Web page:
How nuclear weapons tests were named

From Trinity in 1945 to Divider in 1992

November 1, 2022

@theBradbury November Opt
A hat with the Divider test logo, from the Bradbury Science Museum’s collection. The logo for Divider features a caricature of the draftsman Larry Smith holding a divider — a common drawing tool.

By Julie Miller, National Security Research Center librarian

Editor’s note: The United States’ last full-scale nuclear weapons test was conducted 30 years ago on Sept. 23, 1992. Divider was a Los Alamos test and took place in Nevada. Over a 47-year period, it was the nation’s 1,054th nuclear test.

What do Galileo, Husky Pup, Turquoise and Barracuda have in common? They’re names of nuclear weapons tests conducted at what is now called the Nevada National Security Site. More than 1,000 U.S. nuclear tests were conducted at various sites between 1945 and 1992, and each of the tests was inaugurated with a name, as documented in Los Alamos National Laboratory’s vast weapons test collections housed in the National Security Research Center

According to publications from the Departments of Defense and Energy and their predecessor organizations, they sponsored weapons tests for 46 years. The purpose of the tests was to advance weapon design, determine weapons effects or to verify weapon safety. Though the overall weapons testing program was collaborative it was ultimately overseen by the president of the United States.

To protect the classified information about nuclear weapons and maintain security, nuclear weapons tests were assigned names. This has been true since Trinity, the first atomic bomb test in 1945. Lab Director J. Robert Oppenheimer later said the test name may have been inspired by his love of poetry. 

Test names

Weapons tests were named differently depending on which government organization sponsored the test. Following World War II, U.S. weapons tests were named in alphabetical order for each operations series, beginning with the Crossroads Able test on July 1, 1946, at Bikini Atoll in the Pacific.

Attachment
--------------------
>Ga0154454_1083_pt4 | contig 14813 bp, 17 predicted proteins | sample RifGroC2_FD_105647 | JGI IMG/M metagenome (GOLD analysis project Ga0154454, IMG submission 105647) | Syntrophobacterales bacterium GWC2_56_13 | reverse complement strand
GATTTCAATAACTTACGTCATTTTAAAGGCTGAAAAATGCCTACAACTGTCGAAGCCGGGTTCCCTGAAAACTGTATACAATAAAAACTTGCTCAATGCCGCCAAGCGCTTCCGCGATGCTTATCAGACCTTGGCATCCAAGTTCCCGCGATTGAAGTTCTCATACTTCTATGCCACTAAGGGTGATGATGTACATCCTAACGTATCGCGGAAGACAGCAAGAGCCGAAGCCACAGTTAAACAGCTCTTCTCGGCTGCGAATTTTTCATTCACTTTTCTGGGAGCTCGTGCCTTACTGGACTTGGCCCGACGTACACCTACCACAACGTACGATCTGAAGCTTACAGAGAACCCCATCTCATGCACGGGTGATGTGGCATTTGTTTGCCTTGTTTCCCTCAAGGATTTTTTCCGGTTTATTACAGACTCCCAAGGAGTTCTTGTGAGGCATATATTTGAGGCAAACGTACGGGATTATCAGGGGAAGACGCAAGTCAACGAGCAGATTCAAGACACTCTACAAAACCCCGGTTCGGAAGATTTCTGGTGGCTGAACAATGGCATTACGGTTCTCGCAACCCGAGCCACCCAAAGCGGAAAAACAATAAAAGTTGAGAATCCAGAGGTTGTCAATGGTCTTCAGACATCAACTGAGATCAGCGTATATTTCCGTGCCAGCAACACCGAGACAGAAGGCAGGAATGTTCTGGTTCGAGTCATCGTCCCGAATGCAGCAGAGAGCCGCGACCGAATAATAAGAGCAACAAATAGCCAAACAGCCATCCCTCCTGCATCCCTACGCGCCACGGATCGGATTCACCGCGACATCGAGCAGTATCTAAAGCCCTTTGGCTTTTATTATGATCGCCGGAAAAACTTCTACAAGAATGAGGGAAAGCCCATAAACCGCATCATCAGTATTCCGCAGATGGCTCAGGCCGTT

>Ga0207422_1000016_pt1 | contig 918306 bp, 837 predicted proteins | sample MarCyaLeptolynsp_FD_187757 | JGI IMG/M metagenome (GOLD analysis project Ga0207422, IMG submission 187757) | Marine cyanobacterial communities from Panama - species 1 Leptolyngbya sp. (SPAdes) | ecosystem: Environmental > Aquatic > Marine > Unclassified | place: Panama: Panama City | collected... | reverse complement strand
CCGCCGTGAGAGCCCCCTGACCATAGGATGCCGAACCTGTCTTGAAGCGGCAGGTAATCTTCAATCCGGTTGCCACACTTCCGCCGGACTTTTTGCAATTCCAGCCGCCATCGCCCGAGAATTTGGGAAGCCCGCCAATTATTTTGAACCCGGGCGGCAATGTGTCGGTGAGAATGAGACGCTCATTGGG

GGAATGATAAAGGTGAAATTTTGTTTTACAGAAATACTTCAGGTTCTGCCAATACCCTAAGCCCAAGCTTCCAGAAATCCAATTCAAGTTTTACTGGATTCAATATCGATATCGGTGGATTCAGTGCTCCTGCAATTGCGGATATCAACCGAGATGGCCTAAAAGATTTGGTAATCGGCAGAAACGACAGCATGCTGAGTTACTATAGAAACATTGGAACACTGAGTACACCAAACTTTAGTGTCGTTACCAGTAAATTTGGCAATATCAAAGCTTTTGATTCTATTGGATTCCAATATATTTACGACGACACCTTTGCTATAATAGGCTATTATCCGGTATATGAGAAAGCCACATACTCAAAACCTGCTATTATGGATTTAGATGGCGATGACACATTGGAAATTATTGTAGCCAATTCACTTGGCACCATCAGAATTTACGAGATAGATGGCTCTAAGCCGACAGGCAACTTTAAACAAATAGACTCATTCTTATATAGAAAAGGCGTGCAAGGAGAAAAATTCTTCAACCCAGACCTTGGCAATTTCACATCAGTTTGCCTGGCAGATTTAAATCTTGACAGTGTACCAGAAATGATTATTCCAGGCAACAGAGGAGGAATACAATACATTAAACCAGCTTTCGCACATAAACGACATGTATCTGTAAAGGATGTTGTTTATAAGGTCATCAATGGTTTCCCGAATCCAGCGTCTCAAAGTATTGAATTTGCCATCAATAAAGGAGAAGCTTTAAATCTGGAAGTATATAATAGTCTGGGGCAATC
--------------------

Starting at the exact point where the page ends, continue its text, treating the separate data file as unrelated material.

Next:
After about 1952, the Able Baker alphabet was no longer used in order to avoid duplicating test names. New names from a variety of inspirations were picked each year, including:

  • famous scientists’ names: Newton, Galileo, Pascal
  • colors: Purple, Chartreuse, Sienna
  • sailing terms: Jib, Mast, Keel
  • birds: Wagtail, Merlin, Tern

Since about 1975, the Department of Defense named its co-sponsored tests using the Code Word, Nickname and Exercise Term system called NICKA, which resulted in names like Diamond Ace and Husky Pup. 

Meanwhile, the Department of Energy did not have a formal naming system — the national laboratories chose names instead. Names within a test series were often categorically related, like New Mexico counties (Socorro, Rio Arriba, De Baca) and fish species (Tuna, Bonefish, Pike).

Logos featuring test names began appearing as stickers, patches and artwork on test towers as early as 1969, although most tests did not have a patch or logo until about 1981. The logo for Divider, for example, features a caricature of the draftsman Larry Smith holding a divider — a common drawing tool.

Looking for more? 

To mark Divider’s 30th anniversary and the Lab’s 47 years of incredible scientific achievement, read “Of Clouds and Craters: The Incredible Story of U.S. Nuclear Weapons Testing,” by Alan Carr, senior historian, National Security Research Center.

Also in this issue: How a moratorium on nuclear testing launched a supercomputing revolution. Read on, and visit the Bradbury Science Museum for more on nuclear weapons, supercomputing and other exciting research happening at the Lab.